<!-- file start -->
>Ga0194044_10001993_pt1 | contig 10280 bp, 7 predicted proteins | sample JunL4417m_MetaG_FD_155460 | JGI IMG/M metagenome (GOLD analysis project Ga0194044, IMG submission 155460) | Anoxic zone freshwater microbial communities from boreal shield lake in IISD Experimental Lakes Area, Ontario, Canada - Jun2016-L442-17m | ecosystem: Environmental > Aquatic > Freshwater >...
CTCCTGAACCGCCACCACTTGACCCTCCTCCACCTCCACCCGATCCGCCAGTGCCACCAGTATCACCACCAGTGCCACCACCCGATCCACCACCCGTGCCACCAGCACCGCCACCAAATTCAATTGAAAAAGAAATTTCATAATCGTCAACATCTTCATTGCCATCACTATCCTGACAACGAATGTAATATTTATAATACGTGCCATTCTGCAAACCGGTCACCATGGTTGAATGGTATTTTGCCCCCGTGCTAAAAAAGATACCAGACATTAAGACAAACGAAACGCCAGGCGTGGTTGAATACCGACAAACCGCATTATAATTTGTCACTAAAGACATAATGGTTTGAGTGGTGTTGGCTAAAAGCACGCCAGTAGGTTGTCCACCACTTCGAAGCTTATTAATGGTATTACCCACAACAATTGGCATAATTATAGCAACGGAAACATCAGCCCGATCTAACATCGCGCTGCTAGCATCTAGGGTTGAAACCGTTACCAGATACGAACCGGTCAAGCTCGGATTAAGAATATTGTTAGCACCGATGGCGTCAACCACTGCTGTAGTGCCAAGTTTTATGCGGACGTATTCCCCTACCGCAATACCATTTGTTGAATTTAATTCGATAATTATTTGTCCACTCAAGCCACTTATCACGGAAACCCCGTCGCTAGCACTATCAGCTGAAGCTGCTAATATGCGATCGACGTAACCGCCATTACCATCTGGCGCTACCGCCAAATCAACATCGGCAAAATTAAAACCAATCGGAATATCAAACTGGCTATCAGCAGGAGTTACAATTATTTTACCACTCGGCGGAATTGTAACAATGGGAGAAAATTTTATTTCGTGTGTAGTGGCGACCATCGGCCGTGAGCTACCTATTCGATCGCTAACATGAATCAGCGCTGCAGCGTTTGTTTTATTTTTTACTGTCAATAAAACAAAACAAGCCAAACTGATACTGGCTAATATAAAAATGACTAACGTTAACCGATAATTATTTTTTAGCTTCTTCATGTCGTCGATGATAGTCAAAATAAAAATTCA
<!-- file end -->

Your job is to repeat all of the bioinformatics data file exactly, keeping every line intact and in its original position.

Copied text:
>Ga0194044_10001993_pt1 | contig 10280 bp, 7 predicted proteins | sample JunL4417m_MetaG_FD_155460 | JGI IMG/M metagenome (GOLD analysis project Ga0194044, IMG submission 155460) | Anoxic zone freshwater microbial communities from boreal shield lake in IISD Experimental Lakes Area, Ontario, Canada - Jun2016-L442-17m | ecosystem: Environmental > Aquatic > Freshwater >...
CTCCTGAACCGCCACCACTTGACCCTCCTCCACCTCCACCCGATCCGCCAGTGCCACCAGTATCACCACCAGTGCCACCACCCGATCCACCACCCGTGCCACCAGCACCGCCACCAAATTCAATTGAAAAAGAAATTTCATAATCGTCAACATCTTCATTGCCATCACTATCCTGACAACGAATGTAATATTTATAATACGTGCCATTCTGCAAACCGGTCACCATGGTTGAATGGTATTTTGCCCCCGTGCTAAAAAAGATACCAGACATTAAGACAAACGAAACGCCAGGCGTGGTTGAATACCGACAAACCGCATTATAATTTGTCACTAAAGACATAATGGTTTGAGTGGTGTTGGCTAAAAGCACGCCAGTAGGTTGTCCACCACTTCGAAGCTTATTAATGGTATTACCCACAACAATTGGCATAATTATAGCAACGGAAACATCAGCCCGATCTAACATCGCGCTGCTAGCATCTAGGGTTGAAACCGTTACCAGATACGAACCGGTCAAGCTCGGATTAAGAATATTGTTAGCACCGATGGCGTCAACCACTGCTGTAGTGCCAAGTTTTATGCGGACGTATTCCCCTACCGCAATACCATTTGTTGAATTTAATTCGATAATTATTTGTCCACTCAAGCCACTTATCACGGAAACCCCGTCGCTAGCACTATCAGCTGAAGCTGCTAATATGCGATCGACGTAACCGCCATTACCATCTGGCGCTACCGCCAAATCAACATCGGCAAAATTAAAACCAATCGGAATATCAAACTGGCTATCAGCAGGAGTTACAATTATTTTACCACTCGGCGGAATTGTAACAATGGGAGAAAATTTTATTTCGTGTGTAGTGGCGACCATCGGCCGTGAGCTACCTATTCGATCGCTAACATGAATCAGCGCTGCAGCGTTTGTTTTATTTTTTACTGTCAATAAAACAAAACAAGCCAAACTGATACTGGCTAATATAAAAATGACTAACGTTAACCGATAATTATTTTTTAGCTTCTTCATGTCGTCGATGATAGTCAAAATAAAAATTCA